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  1. - Top - End - #961
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    Default Re: General Shadowrun Questions III: Ya like that, Chummer?

    Quote Originally Posted by The Glyphstone View Post
    Anarchy and, to a certain extent, 6e, were also radical reworks of the rules and people hated both. I can't help but question if the same fate would befall any attempt at a serious ground-up rebuild of the mechanics.
    I think that 6e was hated because the rules were bad, not inherently due to it changing things.

    Actually, before it was released people were surprisingly upbeat about the idea of significant streamlining/simplification (which was the marketing spiel); it was when they saw the actual rules that they starting hating it.
    Last edited by CharonsHelper; 2020-09-25 at 01:05 PM.

  2. - Top - End - #962
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    Default Re: General Shadowrun Questions III: Ya like that, Chummer?

    Quote Originally Posted by CharonsHelper View Post
    I think that 6e was hated because the rules were bad, not inherently due to it changing things.

    Actually, before it was released people were surprisingly upbeat about the idea of significant streamlining/simplification (which was the marketing spiel); it was when they saw the actual rules that they starting hating it.
    I haven't read it, but the complaint I have heard is that Edge dice were too prominent and essential.
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  3. - Top - End - #963
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    Default Re: General Shadowrun Questions III: Ya like that, Chummer?

    Quote Originally Posted by Mark Hall View Post
    I haven't read it, but the complaint I have heard is that Edge dice were too prominent and essential.
    The problem isn't that Edge dice are too prominent and essential. That part's... fine? Good in theory? We'll go with workable.

    The problem is that it was half-implemented. Combat with Edge feels a good 70% of the way there, from the core rules. You get a dynamic back and forth, you can do interesting stuff... it's just that, you know.

    Your skill with guns is a little irrelevant.
    Your armor is kinda irrelevant.
    The same extraordinarily lethal Edge maneuvers are available to NPCs, meaning that the GM has to carefully pull their punches because playing enemies optimally ends in dead PCs.

    And no one else has the Edge interactivity that combat-focused characters do, despite their roles focusing on using Edge.

    The problem wasn't the system. The core idea was cool. The problem is that only half the system is there.
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  4. - Top - End - #964
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    Default Re: General Shadowrun Questions III: Ya like that, Chummer?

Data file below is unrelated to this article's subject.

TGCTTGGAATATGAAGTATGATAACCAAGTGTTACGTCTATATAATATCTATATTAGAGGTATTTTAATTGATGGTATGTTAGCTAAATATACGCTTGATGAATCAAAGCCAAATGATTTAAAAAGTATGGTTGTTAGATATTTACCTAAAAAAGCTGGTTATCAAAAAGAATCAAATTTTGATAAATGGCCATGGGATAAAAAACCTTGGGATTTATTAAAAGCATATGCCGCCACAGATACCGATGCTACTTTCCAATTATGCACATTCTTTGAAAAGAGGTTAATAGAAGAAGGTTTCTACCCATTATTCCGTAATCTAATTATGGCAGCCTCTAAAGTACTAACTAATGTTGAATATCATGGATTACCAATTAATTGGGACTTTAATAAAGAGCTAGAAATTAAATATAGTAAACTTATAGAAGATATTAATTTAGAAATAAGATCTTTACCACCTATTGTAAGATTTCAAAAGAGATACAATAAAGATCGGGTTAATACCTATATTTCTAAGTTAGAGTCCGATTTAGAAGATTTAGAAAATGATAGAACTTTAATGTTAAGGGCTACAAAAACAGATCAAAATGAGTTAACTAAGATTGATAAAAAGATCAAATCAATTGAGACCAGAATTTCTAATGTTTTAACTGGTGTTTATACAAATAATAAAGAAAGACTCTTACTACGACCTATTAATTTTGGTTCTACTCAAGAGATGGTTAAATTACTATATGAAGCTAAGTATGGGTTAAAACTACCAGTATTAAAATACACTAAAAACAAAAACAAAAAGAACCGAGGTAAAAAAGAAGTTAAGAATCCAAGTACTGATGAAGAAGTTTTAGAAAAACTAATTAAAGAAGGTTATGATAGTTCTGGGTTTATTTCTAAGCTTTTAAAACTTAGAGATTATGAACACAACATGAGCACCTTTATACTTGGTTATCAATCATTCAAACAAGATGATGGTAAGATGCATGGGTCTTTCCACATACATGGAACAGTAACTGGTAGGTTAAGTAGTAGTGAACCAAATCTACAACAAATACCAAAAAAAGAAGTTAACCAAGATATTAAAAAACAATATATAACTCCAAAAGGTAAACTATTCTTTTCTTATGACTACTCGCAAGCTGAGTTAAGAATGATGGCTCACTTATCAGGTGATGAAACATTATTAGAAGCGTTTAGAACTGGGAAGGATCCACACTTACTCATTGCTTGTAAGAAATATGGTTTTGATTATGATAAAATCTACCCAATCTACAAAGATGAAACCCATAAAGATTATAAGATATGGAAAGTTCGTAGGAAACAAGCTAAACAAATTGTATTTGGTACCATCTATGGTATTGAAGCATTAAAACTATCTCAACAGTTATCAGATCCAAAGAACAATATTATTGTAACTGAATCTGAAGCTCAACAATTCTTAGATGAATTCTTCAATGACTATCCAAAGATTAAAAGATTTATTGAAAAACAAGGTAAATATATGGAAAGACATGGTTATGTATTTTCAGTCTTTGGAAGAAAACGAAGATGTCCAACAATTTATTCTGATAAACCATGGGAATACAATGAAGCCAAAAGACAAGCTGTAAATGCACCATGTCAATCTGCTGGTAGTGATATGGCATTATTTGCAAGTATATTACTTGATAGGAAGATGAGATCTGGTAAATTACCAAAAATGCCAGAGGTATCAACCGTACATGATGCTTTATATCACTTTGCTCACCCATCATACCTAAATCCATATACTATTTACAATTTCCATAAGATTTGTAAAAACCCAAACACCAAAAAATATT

Quote Originally Posted by Fable Wright View Post
    Your skill with guns is a little irrelevant.
    Your armor is kinda irrelevant.

    That's the part that had me saying it was too prominent... Edge overrode the importance of skill.
    The Cranky Gamer
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  5. - Top - End - #965
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    Default Re: General Shadowrun Questions III: Ya like that, Chummer?

    Quote Originally Posted by Xervous View Post
    From my experience the only rules that produce a lot of grumbling (outside the obvious offender of the matrix) are those around spellcasting and drain. Take4 is ubiquitous with mages in my games and the whole spellcasting process has been cited as a deterrent on playing mages. The problem as I see it is the game implicitly provides rules for baseline magic performance, leaving it up to the player to price things out on their own. If they wanted to make mages more mechanically accessible it wouldn’t be exceptionally hard to shift numbers around to present a baseline no drain effectiveness and have each spell list what it gains for risking X quantity of drain.

    But maybe they wont want to dumb it down too much. Anything coherent will be a reprieve from CGL at this point.
    That's interesting, because I find Drain a very elegant system outside of the fact that it takes three rolls to resolve a spell. I've redone the process, and it's now two rolls at best (if there's an opposed roll), but choosing Force even in default 5e seems very intuitive for me. You can, on average, soak your Drain Resist dice divided by three. So a safe bet would be a Force that puts drain at (that value-1), a somewhat risky one would be (that value+1), and anything beyond that range is either very safe (which you should always use if you can) or quite unsafe (which is what you use when the risk is worth the reward, i.e. when you really wanna live through today).

    Quote Originally Posted by The Glyphstone View Post
    Anarchy and, to a certain extent, 6e, were also radical reworks of the rules and people hated both. I can't help but question if the same fate would befall any attempt at a serious ground-up rebuild of the mechanics.